But evidently Campos thinks this will help candidates like him or he would never advocate it. On the other hand, he’s looking for excuses for losing and “low turnout” might be a more palatable excuse for him then the fact that more voters preferred the other guy.

          Of course, when 8-Wash lost on very low turnout, he never complained.

        • t

          Motor voter was supposed to increase voter turn out and be a boon for democrats. Instead it just made it easier for retired folks to vote republican by mail.

          Likely the same here.

  • Isn’t this what they do in Oregon?

  • Didn’t take long for the paid wingnut whining to start…

  • Long-time pollworker

    One potential downside to this idea is that it would make it harder to vote in person. The reason is that once you receive a ballot by mail, if you want to vote in person, you have to remember to “surrender” (i.e. turn in) your mail ballot when you go to vote in person. Otherwise, you have to vote provisionally.

    The provisional voting requirement is there to prevent someone else from casting a ballot for you, which would invalidate your mail ballot if you tried to mail it in.

    • xxx

      Or they could just drop the mail in ballot into the box.

      • Long-time pollworker

        There are advantages to voting in person that you don’t get by mailing your ballot. Your vote is much more likely to be counted (see my comment below re: 2% of vote-by-mail ballots getting rejected). The in-person precinct scanner can check your ballot for overvotes, etc. And polling places have accessible voting machines for people with disabilities.

  • GarySFBCN

    It is a great idea, and given the successes in Oregon, there’s no reason to NOT do this.

    As for the risk of fraud, it probably has the same level of risk. It lessens the risk of ballots disappearing in transit from the polling places to city hall, but may introduce other risks.

    It is certainly worth a try.

    • Albert

      Ballots are moved from the polling places to city hall by armed sheriffs. The risk of them “disappearing” is therefore trivial, unless you think that Ross is conducting voter fraud.

      Vote-by-mail, provisional ballots and same-day registration all potentially can side-step measures to prevent voter fraud.

      Of course, we could have compulsory voting, like in Australia.

      • Hmmm, compulsory voting?

        I’m usually knee-jerk against anything “mandatory,” but this might be an exception. It could be a made into a requirement for citizenship. You want to enjoy the benefits this country provides? Then vote, damnit! Failure to do so would result in being put in the public stocks for a couple of days…..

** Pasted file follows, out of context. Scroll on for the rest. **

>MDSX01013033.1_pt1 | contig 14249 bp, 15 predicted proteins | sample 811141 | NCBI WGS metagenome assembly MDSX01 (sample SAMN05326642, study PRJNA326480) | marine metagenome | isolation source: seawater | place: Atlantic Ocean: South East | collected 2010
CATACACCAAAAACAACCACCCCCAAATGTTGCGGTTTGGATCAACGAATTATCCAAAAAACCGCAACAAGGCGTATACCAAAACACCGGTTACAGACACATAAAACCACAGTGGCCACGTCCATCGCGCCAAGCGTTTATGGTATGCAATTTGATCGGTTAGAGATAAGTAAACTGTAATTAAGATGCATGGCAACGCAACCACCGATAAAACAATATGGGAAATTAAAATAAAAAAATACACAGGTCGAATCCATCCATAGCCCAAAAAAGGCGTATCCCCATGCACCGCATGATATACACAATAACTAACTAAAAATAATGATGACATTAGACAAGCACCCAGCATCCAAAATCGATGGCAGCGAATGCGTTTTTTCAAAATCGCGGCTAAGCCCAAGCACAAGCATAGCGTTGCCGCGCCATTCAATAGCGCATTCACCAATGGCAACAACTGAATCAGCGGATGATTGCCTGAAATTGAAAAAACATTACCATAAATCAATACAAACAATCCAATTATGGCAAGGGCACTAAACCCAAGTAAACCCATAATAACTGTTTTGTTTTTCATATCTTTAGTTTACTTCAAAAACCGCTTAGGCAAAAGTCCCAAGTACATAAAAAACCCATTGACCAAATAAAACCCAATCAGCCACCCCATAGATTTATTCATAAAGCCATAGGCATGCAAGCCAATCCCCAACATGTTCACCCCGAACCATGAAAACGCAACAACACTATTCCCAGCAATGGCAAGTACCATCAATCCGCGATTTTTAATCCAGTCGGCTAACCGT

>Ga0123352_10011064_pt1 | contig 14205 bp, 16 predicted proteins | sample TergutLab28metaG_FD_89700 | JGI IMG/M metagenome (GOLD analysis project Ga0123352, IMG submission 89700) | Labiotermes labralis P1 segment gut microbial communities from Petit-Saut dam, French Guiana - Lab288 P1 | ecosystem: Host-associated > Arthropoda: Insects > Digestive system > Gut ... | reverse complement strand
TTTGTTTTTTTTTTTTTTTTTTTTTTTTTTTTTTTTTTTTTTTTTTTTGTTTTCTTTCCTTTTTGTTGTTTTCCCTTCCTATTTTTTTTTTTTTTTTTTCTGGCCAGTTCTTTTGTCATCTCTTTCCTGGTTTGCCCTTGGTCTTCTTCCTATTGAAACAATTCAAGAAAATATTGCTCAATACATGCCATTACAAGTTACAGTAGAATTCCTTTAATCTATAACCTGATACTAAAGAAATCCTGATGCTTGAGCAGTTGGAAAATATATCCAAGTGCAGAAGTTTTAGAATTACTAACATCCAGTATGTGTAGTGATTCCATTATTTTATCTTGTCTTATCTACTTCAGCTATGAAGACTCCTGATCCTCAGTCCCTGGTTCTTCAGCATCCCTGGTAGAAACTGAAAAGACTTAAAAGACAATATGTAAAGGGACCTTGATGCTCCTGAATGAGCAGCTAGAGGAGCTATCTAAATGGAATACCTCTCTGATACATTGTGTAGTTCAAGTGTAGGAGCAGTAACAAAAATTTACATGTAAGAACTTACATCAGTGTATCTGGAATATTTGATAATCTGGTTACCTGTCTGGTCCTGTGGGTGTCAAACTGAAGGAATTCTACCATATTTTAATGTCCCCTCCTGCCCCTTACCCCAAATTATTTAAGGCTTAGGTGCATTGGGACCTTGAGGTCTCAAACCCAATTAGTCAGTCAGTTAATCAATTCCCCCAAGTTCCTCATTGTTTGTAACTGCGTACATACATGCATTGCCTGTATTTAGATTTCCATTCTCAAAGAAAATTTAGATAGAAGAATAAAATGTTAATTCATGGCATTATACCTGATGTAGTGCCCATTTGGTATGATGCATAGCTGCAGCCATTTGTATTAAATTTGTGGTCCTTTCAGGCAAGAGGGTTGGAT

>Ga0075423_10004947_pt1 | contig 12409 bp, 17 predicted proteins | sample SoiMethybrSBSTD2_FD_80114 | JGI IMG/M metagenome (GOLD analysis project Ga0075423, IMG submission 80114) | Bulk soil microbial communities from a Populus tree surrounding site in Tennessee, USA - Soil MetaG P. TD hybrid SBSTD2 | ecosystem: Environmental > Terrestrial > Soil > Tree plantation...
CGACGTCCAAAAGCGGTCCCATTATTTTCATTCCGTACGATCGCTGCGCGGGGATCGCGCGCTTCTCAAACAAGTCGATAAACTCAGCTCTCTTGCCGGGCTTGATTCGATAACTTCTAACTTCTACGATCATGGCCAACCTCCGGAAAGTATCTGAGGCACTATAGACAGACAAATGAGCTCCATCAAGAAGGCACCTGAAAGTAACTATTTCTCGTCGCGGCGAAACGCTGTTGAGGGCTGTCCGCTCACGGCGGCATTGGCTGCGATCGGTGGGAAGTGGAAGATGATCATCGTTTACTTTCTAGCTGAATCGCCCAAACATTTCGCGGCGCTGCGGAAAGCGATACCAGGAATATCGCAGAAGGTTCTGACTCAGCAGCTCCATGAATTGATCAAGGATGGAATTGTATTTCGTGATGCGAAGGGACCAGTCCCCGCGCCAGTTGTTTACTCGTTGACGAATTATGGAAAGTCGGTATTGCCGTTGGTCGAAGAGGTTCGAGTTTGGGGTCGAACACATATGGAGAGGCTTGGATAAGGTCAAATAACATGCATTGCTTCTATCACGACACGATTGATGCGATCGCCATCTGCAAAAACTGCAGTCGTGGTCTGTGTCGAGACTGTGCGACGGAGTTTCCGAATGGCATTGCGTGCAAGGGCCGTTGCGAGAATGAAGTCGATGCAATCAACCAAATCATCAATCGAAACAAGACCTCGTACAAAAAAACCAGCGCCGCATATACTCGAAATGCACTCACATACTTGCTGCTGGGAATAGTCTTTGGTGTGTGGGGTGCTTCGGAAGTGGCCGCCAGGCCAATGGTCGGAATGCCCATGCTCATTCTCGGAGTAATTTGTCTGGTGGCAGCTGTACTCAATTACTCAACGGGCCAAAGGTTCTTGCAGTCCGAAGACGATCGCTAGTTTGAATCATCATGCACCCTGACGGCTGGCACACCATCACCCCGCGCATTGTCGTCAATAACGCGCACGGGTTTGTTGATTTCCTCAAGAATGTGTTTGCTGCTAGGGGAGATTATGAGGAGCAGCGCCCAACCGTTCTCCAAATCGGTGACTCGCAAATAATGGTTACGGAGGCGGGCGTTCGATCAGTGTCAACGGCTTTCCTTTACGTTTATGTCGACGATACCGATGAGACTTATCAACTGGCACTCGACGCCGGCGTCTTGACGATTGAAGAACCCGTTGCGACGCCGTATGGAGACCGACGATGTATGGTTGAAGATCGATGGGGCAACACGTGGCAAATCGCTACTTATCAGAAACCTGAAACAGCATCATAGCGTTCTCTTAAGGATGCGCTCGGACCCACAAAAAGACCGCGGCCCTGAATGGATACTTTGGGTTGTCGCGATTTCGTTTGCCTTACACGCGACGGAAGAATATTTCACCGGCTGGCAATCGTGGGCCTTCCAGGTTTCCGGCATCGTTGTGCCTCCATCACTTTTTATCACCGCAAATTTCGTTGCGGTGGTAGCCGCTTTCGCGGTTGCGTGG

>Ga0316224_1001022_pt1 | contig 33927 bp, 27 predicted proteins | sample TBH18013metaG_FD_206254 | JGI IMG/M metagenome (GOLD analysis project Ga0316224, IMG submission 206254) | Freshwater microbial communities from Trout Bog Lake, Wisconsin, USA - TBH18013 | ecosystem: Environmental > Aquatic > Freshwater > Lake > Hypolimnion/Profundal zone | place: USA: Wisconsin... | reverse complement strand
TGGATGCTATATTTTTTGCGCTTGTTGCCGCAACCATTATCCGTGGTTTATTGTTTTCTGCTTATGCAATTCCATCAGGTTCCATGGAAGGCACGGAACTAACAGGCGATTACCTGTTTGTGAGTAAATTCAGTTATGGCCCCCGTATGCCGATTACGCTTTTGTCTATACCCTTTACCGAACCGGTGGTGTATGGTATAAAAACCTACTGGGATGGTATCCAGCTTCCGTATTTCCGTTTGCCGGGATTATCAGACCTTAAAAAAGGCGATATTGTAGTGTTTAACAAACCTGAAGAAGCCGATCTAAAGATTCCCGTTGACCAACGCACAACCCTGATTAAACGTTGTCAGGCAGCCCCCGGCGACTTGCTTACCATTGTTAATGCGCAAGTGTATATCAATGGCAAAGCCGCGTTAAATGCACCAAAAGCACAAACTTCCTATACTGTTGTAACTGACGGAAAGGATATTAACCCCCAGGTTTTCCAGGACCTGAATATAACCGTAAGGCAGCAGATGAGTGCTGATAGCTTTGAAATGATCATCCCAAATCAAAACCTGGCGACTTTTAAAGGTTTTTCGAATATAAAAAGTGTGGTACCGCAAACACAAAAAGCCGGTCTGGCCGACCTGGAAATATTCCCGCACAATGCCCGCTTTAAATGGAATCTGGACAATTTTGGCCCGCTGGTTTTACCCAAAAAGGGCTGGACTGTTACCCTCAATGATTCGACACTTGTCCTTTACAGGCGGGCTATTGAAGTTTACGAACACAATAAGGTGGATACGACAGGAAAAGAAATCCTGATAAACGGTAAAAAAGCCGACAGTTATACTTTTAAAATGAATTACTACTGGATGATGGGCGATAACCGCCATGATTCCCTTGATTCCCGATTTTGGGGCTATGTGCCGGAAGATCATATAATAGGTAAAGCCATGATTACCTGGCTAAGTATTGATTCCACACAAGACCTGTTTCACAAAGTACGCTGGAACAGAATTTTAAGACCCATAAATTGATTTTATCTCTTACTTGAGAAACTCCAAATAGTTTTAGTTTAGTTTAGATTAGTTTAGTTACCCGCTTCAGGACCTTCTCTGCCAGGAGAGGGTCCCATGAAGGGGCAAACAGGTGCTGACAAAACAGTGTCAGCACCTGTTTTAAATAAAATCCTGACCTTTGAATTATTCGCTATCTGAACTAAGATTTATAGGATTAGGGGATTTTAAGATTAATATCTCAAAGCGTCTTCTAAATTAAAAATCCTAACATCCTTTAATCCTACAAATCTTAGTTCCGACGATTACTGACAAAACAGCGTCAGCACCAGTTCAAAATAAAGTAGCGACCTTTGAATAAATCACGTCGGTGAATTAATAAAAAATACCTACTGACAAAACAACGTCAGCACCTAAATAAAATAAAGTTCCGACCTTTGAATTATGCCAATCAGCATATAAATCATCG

• As for voter fraud, I have worked the last two elections as a poll inspector, and I can tell you that the problem is not that people are trying to vote twice, or under an assumed name. The problem is the voting process is so difficult most people simply don’t bother.

        • xxx

          It really is back breaking isn’t it.

    • Long-time pollworker

      One problem with vote-by-mail ballots is that your ballot isn’t guaranteed to be counted. For example, if your signature on the envelope doesn’t match what you have on a file, the ballot will be rejected. Around 2% of vote-by-mail ballots in San Francisco weren’t counted in the June and November 2014 elections because they were rejected. There is no such risk voting in person.

      Also, I have never heard of ballots disappearing in transit from the polling place to city hall. Each polling place fills out paper work saying how many ballots are expected, so such an event could be detected it it happened.

      • Larry Bush

        Well, it did happen that ballot boxes were found floating in the Bay in the 1996 election where Willie Brown put a double down on getting the 49er stadium deal passed. There were numerous illegalities in that election, including selected early voting in precincts known to favor Brown’s position and no early voting in other parts of town — despite a formal secretary of state notice that this was illegal.
        in the 2014 November election, early voting at City Hall (the only place where it was possible) became a voter suppression move after city officials approved closing all the streets around City Hall, including parking, so that the disabled could not enter to vote. The Registrar of Voters and the City Attorney were not informed in advance of these closures. A formal complaint is now pending with the US Justice Dept.

  • If polls are kept open on Election Day, wouldn’t every vote need to be verified for duplicate voting, mail and in-person? Oregon does not have Election Day polls I do not believe.

    • Ross

      Yeah, that would be the way to do it, and would save the city all the expense of manning polling places on election day.

      In fact, technology should enable voting via the internet or cell phone, which would dramatically reduce the cost of holding elections, and could automatically cross-check to reject duplicates.

      Vote-by-mail, if we are going to enable it for everyone, should be with the purpose of making the entire process cheaper and more efficient. But again, the fraud problem needs to be solved if you do not vote in person.